The theme of governmental manipulation was also played out well in the film. McTeigue chose to show us, the possible negative events they may come into play in America,  if we don’t do something about the government. Censorship, invasion of privacy, and fear tactics were heavily emphasised in the film. We saw how Detrich’s show had to have an  approved script or it wouldn’t air, and also that there were phone taps and investigators listening in on people’s conversations. Deranged with power Chancellor Adam Sutler  want s  “everyone to remember why they need” the governemnt. He did everything in his power to make absolutely sure of this and in the process created complete and utter chaos. By pumping fear into the land with man-made virsuses, curfews, surveillance to “protect” national security, and terror all over the news media, he slowly created a weakend and fearful yet, obedient nation. It was also a nation with people ‘s rights clearly being violated. By manipulating the people into fear and obedince he had complete control of the land. The film showed us the theme that the government can abuse it’s power and destroy a country and everything it once stood for.

 

 

One element of the film that was poorly done and clearly just for Hollywood, was the “love” Evey had for V. It wasn’t unnecessary to help bring the story along nor do I feel that it made the story any better. In fact, I feel that it slowed the movie down and caused confusion as to Evey’s true motives for her final actions in the film. I’d like to think that her “love” for him played a minimal part in her decision and that she chose to do what she did because of her own convicitons. The two seemed a bit off beat on screen when Evey’s feelings of “love” came into play. She seemed indecisive as to how she really felt. Her indesiciveness made her acting during these scences terrible and the whole idea of love between them unbelivable. It was clearly a request from Hollywood and didn’t fit in with the tone of the film.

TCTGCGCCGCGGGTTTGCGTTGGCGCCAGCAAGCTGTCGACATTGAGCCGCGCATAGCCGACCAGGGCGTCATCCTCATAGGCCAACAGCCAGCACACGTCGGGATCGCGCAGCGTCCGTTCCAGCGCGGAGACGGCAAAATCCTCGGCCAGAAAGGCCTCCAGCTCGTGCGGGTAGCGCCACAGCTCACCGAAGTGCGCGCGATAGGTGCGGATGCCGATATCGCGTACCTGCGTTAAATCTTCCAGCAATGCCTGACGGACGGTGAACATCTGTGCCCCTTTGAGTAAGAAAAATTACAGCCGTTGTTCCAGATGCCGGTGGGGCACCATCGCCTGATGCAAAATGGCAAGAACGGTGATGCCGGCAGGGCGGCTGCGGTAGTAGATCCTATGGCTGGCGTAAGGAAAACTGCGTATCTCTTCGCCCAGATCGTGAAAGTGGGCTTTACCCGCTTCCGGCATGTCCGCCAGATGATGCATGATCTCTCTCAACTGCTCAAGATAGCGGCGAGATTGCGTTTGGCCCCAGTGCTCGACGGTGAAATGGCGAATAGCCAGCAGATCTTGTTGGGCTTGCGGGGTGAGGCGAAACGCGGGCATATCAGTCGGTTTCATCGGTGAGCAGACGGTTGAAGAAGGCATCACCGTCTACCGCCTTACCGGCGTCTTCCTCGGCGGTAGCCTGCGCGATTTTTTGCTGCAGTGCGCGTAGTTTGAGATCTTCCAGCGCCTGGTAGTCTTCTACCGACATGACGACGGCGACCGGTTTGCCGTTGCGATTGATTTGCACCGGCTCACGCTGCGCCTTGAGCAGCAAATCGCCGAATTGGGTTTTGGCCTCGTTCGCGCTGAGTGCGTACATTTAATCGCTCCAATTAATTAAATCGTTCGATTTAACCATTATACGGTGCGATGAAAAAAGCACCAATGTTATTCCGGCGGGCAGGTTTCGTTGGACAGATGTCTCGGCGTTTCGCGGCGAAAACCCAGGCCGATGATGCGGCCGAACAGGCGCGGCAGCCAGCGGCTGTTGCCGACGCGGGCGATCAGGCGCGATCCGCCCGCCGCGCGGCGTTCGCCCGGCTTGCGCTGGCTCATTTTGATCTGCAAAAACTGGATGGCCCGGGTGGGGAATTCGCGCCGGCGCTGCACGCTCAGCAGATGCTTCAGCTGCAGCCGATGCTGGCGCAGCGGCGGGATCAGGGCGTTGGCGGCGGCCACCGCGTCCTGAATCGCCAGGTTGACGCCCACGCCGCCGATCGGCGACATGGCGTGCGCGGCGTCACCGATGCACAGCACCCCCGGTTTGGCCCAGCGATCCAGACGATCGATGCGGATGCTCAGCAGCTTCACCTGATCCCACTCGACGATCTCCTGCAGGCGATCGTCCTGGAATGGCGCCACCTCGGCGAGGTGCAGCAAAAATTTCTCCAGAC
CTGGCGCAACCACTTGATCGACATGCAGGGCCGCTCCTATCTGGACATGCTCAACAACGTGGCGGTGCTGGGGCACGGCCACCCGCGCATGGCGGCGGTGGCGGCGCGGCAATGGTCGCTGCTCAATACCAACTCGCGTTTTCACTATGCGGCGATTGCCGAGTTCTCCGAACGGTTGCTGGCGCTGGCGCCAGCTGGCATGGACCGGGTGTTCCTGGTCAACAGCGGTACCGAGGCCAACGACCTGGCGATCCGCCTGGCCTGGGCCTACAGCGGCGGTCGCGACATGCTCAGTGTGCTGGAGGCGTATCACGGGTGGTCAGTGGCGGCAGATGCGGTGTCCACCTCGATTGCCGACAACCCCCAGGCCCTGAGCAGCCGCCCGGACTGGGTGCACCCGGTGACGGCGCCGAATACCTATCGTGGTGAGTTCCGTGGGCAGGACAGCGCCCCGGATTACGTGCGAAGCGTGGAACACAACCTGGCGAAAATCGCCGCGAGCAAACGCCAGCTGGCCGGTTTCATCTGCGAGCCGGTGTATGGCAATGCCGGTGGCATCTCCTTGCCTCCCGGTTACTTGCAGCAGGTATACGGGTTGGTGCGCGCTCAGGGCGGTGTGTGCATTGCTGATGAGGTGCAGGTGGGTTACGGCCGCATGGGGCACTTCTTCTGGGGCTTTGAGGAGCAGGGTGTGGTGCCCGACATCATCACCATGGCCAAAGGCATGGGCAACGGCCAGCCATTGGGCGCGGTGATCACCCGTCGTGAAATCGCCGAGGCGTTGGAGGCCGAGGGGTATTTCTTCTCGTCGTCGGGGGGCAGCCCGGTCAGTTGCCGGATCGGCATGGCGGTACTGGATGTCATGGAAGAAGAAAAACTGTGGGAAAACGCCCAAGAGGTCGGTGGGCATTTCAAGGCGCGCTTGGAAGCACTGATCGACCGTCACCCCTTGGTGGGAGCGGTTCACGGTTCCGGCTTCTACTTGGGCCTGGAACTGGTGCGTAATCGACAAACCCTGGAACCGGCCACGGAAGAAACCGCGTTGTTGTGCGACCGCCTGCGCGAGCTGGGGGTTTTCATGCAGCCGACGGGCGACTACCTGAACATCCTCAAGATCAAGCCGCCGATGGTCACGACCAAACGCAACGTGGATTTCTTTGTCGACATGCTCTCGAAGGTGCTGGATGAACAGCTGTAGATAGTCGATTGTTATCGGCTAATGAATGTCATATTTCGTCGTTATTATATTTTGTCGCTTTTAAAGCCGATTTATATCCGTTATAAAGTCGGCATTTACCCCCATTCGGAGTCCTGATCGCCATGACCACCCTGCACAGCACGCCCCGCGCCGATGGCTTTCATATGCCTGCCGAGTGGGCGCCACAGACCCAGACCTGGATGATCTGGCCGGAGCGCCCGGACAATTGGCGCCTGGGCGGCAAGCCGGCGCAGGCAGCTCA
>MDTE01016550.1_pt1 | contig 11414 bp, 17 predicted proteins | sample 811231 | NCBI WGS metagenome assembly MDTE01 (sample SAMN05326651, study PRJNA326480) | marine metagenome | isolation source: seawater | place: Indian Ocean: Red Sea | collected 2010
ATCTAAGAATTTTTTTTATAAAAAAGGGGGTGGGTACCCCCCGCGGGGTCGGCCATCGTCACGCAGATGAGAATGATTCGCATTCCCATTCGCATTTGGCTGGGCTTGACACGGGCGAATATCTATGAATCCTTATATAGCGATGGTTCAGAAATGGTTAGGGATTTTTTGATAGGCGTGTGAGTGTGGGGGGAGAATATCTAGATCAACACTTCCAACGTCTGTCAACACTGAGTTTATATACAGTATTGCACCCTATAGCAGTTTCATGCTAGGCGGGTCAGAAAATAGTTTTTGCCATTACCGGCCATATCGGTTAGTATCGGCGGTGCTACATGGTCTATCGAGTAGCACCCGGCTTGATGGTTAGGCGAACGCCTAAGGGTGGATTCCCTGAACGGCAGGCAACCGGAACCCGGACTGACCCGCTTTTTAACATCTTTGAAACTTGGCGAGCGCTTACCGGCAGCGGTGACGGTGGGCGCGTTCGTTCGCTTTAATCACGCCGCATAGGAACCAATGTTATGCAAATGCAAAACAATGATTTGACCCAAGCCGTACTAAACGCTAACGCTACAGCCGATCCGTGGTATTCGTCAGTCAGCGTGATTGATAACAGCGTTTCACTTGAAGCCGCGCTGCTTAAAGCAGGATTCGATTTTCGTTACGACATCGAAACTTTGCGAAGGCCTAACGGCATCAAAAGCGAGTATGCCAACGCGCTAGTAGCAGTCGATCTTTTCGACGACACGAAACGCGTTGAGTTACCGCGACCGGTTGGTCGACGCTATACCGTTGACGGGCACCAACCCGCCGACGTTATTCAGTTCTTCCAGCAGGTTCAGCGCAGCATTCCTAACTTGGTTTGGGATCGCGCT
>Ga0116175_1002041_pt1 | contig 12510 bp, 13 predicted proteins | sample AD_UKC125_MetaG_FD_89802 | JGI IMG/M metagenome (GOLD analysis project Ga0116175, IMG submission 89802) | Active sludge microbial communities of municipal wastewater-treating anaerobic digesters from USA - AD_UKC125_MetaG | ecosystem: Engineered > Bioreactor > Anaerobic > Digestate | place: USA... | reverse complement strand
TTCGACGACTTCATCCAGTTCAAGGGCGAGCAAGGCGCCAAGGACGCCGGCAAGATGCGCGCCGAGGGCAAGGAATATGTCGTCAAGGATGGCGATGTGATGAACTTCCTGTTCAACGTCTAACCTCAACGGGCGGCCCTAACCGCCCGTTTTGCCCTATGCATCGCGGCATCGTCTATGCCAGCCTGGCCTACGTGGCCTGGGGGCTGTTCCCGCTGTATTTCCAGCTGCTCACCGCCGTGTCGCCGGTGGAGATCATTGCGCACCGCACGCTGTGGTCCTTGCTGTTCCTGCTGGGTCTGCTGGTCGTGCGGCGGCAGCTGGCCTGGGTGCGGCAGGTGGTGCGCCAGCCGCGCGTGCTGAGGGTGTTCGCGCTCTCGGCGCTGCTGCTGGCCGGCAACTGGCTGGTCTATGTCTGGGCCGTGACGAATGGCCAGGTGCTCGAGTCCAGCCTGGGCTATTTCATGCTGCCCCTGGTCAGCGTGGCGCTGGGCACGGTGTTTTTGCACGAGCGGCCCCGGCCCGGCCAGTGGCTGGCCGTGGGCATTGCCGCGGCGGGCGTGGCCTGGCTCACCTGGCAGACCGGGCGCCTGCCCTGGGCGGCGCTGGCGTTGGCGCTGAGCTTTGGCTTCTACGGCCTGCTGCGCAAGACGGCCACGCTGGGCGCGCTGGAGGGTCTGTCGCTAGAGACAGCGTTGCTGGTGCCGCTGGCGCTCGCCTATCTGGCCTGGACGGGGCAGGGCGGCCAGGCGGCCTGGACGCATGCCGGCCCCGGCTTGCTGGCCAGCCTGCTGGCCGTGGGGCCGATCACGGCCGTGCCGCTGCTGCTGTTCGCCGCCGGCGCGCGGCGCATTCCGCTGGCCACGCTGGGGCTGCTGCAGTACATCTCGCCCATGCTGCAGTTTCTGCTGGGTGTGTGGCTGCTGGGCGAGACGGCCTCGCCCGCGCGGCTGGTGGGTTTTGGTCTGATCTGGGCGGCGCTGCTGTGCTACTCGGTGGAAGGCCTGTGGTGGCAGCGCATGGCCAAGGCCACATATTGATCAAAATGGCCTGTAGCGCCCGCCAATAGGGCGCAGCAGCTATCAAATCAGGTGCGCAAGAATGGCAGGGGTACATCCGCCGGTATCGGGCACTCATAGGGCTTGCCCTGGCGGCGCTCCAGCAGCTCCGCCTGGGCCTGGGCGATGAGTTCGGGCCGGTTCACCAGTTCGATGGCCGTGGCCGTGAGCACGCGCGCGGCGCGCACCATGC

The sound for the film was rather dull, aside from the appropriate ending song. “Street Fighting Man,” from the Rolling Stones couldn’t have been a better choice to embody V’s character because that is exactly what V was.

 

            The cinematography in the film was well done. The editing technique that simulatnetously showed V and Evey’s characters after they experienced their change, showed us that they had a lot in common and that Evey was just starting her journey as a future defender of justice. In on of the most action packed scences of the film, we visually marvel at how well V’s sword training pays off. McTeigue’s choice of using actual footage of past riots and protests further showed us the possiblity that current day America could become the future England in his film.